Back in the day, before cell phones made us nearly always message-able if not totally reachable, the answering machine was a big deal. It was a little disconcerting at first as many people talked to the machine's voice before realizing they had to wait for the tone to leave a message. I remember my Dad's first few messages went something like this, "What? Hello? Oh, Audrey, they have one of those message machines! What aim I supposed to do?" An audible sigh is heard before Mum would reply, "Leave a message, Lloyd." As I think about working with students, I sometimes feel a bit like my Dad, not sure what to do when the the message doesn't seem to be hitting a live, or rather lively, audience. That is why I am really interested in working on strategies to help enhance student engagement though the use of inquiry and new technologies, hoping that they pick up in person or later on!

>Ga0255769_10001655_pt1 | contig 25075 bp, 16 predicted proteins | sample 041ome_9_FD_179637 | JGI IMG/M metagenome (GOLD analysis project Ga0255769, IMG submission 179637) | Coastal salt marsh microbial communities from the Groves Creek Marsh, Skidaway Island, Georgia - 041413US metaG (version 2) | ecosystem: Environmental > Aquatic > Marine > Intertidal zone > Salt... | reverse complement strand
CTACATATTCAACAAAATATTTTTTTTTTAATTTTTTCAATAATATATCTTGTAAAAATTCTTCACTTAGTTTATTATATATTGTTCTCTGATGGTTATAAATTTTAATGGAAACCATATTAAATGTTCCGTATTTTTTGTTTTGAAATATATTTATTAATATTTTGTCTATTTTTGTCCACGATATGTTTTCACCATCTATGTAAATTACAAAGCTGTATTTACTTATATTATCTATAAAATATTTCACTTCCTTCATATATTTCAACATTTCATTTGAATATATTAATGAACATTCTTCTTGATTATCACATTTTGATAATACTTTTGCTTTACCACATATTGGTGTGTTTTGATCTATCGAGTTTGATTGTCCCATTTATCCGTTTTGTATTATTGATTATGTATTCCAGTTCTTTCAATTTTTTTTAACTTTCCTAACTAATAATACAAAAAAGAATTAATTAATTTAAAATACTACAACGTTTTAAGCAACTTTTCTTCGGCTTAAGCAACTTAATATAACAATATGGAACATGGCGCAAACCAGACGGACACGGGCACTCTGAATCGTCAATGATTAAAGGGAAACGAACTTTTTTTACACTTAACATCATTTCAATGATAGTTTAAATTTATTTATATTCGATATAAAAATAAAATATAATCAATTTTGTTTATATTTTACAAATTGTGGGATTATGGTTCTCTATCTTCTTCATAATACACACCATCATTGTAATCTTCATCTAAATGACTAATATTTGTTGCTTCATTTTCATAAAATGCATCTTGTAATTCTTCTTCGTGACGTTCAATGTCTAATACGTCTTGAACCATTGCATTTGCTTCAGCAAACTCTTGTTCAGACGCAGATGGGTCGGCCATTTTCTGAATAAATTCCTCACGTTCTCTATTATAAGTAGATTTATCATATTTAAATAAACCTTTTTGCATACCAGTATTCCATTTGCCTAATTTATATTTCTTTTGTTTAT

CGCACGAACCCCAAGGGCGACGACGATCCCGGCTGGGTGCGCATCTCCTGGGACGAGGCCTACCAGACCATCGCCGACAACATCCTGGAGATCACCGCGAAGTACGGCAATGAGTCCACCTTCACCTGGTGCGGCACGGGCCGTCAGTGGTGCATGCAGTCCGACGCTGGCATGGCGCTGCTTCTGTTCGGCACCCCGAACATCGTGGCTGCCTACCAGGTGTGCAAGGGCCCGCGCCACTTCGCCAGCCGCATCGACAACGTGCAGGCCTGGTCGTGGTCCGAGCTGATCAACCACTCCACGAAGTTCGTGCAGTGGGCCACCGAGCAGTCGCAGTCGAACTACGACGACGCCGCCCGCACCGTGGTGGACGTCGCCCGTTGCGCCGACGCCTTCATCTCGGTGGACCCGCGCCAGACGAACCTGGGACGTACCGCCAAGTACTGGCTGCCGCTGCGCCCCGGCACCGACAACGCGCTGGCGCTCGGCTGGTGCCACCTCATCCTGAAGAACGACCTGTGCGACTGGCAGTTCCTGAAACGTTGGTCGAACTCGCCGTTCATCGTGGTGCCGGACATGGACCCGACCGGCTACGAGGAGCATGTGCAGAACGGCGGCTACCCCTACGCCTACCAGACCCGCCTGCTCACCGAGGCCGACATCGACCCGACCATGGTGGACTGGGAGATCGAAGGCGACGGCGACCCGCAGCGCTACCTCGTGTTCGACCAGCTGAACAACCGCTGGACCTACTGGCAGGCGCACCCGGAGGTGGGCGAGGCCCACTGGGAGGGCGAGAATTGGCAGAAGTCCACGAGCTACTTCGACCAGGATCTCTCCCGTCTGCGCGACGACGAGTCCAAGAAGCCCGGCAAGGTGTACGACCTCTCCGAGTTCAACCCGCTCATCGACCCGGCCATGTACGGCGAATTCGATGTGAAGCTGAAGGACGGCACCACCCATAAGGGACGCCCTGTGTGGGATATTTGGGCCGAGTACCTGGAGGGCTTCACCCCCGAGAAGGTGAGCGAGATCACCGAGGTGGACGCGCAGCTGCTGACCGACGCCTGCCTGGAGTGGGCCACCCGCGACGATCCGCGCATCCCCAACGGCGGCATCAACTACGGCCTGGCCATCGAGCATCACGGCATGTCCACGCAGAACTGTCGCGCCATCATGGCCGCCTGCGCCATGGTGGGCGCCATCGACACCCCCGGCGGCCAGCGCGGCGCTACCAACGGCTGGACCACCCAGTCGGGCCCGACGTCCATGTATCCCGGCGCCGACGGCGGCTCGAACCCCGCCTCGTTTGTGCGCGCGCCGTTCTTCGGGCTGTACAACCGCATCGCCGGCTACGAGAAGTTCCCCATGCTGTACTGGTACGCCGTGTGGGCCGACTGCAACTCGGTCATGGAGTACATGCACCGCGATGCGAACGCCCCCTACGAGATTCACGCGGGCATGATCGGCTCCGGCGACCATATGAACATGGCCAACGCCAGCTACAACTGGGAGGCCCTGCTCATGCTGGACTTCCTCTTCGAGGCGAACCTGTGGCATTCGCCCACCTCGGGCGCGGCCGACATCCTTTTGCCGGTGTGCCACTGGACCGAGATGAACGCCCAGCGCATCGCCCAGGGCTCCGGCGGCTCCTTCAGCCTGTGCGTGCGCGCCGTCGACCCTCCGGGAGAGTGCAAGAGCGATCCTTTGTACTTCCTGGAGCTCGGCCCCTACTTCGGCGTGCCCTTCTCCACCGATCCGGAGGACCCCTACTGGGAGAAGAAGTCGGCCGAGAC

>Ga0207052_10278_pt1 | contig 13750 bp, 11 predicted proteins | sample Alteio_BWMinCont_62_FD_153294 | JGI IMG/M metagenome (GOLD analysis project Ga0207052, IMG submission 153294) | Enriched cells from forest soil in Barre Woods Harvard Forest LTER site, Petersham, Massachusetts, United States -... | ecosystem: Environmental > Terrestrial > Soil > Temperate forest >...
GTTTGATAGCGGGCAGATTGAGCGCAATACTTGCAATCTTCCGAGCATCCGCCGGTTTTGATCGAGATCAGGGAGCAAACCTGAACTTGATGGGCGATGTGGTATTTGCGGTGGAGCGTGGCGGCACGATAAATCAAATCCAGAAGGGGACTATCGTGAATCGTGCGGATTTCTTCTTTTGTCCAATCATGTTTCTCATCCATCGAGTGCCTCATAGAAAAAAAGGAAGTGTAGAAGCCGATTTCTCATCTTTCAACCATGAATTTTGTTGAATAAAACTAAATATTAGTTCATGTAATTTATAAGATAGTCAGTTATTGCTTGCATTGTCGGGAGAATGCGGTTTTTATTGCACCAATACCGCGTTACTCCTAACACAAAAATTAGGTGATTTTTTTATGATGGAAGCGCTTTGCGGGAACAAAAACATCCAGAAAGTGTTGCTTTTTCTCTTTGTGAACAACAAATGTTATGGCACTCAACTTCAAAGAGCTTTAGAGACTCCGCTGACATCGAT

Now, that is all great but there is more to this message sending and receiving thing. A long while back now, in the late 70s and early 80s, AT&T and Bell had ads out that urged people to make a long distance call in order to "Reach out and touch someone!" They were fun ads and the jingle still sticks in my mind. As a teacher, one is in the reaching out business. I get that. But here is something else that I have been thinking about. It is based on something I saw about Blue Jay star Josh Donaldson. His high school coach was interviewed and given credit for getting a somewhat head strong player who wasn't always ready to accept coaching on the right track. The coach said something like this, " Oh sure, I helped, I reached out to him all right. I do that for all the players. The big thing was that he was ready to reach back, that made all the difference." In my work, I am trying to keep that in mind. I am going to do my best to learn, grown, and build my craft. I am going to prepare lessons and tasks that have lots of options and handholds for different learners. I am going to try to reach out to them as people and learners. I am also going to try to understand and accept that they may or may not reach back today, tomorrow, or to me at all. That is the humbling path that I see myself travelling in this work. I think trying my best and understanding the results before pushing on will make all the difference.